The decision came after an escalation of misunderstandings involving the Louvre Museum and The Holy Synod of the Bulgarian Orthodox Church.
The Synod became aware of the Exhibit “Art and Cultures in Bulgaria Between the 16th and 18th Centuries,” when Bulgarian Culture Minister, Boil Banov sought a blessing for the project. The exhibit included, crosses, icons, censers, Gospels, Royal Doors, etc.., A total of 16 objects from Bachkovo Monastery, the National Church Historical and Archaeological Museum, and the Church Historical and Archival Institute under the Bulgarian Patriarchate, according to epicenter.bg, which spoke with the Minister.
His Grace Bishop Gerasim Melnick, the Secretary, announced: “This is a principled position that items must not be taken out of the church repositories and taken abroad unless it is for pilgrimages.” he shares with Radio Bulgaria. Instead of Pilgrimage, what The Louvre had in mind was a time travel to a misinterpreted past. The famous Museum wanted to display the items in its Islamist Art department, aiming to establish a link between Christian and Islamic Art in Bulgaria at the time when the Orthodox nation of Bulgaria was part of the Muslim Ottoman Empire.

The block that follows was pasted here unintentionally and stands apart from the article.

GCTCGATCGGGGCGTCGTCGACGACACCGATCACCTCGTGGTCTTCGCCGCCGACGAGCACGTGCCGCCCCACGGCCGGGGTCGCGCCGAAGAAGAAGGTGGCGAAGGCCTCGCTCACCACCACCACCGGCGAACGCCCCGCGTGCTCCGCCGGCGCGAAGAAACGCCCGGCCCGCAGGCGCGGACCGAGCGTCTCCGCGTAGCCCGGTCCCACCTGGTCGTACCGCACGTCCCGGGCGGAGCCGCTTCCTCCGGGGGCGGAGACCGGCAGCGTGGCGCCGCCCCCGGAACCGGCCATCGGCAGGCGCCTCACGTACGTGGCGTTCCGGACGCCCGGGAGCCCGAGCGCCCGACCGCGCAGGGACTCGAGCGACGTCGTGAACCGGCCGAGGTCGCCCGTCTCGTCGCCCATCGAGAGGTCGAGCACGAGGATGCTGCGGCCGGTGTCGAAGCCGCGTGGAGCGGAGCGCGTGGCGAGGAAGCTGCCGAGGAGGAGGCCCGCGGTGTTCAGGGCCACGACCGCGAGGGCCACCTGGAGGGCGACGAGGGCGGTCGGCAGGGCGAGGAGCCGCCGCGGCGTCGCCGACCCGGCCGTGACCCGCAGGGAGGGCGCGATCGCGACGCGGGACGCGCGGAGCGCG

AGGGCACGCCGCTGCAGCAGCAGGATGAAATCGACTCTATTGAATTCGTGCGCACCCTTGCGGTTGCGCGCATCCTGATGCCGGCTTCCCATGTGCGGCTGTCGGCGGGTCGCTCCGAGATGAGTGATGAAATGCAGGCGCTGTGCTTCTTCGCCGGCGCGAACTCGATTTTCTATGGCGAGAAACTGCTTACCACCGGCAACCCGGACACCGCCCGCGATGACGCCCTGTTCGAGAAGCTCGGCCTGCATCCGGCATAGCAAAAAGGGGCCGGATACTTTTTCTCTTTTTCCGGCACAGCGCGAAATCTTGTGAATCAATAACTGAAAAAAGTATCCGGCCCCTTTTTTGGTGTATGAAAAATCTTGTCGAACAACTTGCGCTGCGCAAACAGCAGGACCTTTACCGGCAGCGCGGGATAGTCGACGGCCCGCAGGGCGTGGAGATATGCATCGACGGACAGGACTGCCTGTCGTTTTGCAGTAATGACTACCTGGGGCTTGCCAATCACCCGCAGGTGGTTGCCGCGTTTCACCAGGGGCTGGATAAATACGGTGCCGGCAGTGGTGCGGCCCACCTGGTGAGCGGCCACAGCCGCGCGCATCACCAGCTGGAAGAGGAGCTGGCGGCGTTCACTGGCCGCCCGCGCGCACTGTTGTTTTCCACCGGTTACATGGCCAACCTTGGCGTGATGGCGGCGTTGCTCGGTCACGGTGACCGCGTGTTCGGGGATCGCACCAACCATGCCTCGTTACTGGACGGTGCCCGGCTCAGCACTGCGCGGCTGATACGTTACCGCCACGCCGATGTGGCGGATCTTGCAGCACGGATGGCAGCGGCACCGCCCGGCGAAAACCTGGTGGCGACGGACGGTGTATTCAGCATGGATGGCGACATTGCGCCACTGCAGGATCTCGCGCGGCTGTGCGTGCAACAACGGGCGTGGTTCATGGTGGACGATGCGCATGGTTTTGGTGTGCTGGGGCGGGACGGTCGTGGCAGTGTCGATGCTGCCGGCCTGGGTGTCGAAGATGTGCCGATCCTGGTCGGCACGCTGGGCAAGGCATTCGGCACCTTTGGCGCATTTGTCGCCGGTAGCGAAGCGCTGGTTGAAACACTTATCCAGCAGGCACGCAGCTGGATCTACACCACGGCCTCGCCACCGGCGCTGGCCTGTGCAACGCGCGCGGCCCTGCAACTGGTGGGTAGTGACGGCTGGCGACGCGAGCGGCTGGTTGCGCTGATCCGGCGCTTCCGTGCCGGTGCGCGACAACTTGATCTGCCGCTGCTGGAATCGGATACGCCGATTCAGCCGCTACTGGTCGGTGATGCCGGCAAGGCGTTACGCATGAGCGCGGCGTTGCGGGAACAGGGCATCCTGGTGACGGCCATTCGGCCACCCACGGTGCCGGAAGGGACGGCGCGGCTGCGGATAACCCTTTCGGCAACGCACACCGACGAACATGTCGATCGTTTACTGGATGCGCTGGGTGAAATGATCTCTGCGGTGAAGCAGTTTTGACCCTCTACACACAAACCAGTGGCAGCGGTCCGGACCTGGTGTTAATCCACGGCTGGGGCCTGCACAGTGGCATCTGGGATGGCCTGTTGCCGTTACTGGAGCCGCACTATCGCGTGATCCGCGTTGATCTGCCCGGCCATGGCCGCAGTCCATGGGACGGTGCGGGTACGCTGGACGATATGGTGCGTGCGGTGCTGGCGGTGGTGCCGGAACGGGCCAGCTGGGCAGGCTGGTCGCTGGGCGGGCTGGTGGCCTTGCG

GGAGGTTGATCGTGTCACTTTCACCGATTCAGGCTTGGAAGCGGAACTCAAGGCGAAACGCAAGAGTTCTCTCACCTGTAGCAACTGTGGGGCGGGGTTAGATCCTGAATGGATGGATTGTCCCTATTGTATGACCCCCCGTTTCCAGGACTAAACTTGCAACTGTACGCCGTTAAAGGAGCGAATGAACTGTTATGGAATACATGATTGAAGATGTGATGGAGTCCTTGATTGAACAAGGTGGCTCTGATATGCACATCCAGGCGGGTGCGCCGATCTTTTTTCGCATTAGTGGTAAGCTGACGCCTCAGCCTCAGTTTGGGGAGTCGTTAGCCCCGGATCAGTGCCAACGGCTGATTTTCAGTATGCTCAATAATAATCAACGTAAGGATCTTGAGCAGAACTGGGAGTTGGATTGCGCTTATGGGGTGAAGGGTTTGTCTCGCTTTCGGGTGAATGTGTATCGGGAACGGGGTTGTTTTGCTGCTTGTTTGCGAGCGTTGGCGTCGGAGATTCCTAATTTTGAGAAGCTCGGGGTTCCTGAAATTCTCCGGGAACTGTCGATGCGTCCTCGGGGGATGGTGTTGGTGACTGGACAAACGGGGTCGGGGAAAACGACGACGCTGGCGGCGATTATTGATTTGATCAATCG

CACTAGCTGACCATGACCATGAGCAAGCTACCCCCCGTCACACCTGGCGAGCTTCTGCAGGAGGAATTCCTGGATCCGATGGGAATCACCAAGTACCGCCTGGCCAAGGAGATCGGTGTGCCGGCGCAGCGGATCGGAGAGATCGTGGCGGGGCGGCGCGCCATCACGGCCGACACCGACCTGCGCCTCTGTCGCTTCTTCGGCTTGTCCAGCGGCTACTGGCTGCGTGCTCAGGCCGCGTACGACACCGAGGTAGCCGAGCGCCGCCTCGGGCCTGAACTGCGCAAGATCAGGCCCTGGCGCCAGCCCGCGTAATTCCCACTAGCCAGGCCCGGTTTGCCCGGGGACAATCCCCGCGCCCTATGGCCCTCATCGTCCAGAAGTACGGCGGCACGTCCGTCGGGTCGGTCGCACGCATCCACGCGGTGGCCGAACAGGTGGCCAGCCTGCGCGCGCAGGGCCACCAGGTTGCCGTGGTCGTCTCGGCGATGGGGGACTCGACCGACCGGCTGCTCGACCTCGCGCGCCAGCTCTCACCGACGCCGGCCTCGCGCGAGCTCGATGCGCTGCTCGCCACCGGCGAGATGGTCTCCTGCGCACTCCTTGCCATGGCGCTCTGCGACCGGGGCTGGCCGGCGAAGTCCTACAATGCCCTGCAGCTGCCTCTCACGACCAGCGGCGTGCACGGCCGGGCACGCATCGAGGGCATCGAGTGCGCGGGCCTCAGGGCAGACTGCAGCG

As soon as this intention became clear, Emmanuil Mutafov, Director of the Institute for the Study of Arts at the Bulgarian Academy of Sciences, wrote in a statement. “The ‘interaction’ between Islamic and Christian art, almost nonexistent during this period, are marginal and on a purely decorative level,” published in artstudies.bg
Meanwhile, the Director of the Church Historical and Archival Institute, Christo Tomalski, reinforced Mutafov’s claim and found several similar issues with the exhibition, reports orthochristian.com. As a result, the Bulgarian Culture Minister canceled the event.